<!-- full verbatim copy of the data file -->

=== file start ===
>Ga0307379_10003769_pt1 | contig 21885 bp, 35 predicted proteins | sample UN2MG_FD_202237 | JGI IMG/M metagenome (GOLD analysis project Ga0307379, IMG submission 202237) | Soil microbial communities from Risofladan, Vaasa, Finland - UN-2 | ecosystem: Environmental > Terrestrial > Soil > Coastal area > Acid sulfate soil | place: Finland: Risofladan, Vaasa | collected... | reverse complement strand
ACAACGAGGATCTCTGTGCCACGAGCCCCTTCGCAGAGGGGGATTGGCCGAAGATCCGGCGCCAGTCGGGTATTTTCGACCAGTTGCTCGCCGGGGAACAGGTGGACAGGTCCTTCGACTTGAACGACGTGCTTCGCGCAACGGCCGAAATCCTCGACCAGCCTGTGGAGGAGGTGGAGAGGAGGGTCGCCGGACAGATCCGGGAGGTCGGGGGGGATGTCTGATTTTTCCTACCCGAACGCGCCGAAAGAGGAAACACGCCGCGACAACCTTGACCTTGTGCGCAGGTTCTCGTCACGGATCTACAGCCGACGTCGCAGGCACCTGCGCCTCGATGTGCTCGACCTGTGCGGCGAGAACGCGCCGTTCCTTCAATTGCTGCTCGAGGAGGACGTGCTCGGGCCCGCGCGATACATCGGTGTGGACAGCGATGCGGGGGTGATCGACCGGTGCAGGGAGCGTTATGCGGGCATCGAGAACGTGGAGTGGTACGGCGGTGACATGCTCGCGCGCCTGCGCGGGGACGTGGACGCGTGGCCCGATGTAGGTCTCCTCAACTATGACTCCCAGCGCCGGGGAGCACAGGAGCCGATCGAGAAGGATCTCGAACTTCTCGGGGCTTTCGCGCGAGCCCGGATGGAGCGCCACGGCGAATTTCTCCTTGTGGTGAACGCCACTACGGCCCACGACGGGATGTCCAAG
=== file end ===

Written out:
>Ga0307379_10003769_pt1 | contig 21885 bp, 35 predicted proteins | sample UN2MG_FD_202237 | JGI IMG/M metagenome (GOLD analysis project Ga0307379, IMG submission 202237) | Soil microbial communities from Risofladan, Vaasa, Finland - UN-2 | ecosystem: Environmental > Terrestrial > Soil > Coastal area > Acid sulfate soil | place: Finland: Risofladan, Vaasa | collected... | reverse complement strand
ACAACGAGGATCTCTGTGCCACGAGCCCCTTCGCAGAGGGGGATTGGCCGAAGATCCGGCGCCAGTCGGGTATTTTCGACCAGTTGCTCGCCGGGGAACAGGTGGACAGGTCCTTCGACTTGAACGACGTGCTTCGCGCAACGGCCGAAATCCTCGACCAGCCTGTGGAGGAGGTGGAGAGGAGGGTCGCCGGACAGATCCGGGAGGTCGGGGGGGATGTCTGATTTTTCCTACCCGAACGCGCCGAAAGAGGAAACACGCCGCGACAACCTTGACCTTGTGCGCAGGTTCTCGTCACGGATCTACAGCCGACGTCGCAGGCACCTGCGCCTCGATGTGCTCGACCTGTGCGGCGAGAACGCGCCGTTCCTTCAATTGCTGCTCGAGGAGGACGTGCTCGGGCCCGCGCGATACATCGGTGTGGACAGCGATGCGGGGGTGATCGACCGGTGCAGGGAGCGTTATGCGGGCATCGAGAACGTGGAGTGGTACGGCGGTGACATGCTCGCGCGCCTGCGCGGGGACGTGGACGCGTGGCCCGATGTAGGTCTCCTCAACTATGACTCCCAGCGCCGGGGAGCACAGGAGCCGATCGAGAAGGATCTCGAACTTCTCGGGGCTTTCGCGCGAGCCCGGATGGAGCGCCACGGCGAATTTCTCCTTGTGGTGAACGCCACTACGGCCCACGACGGGATGTCCAAG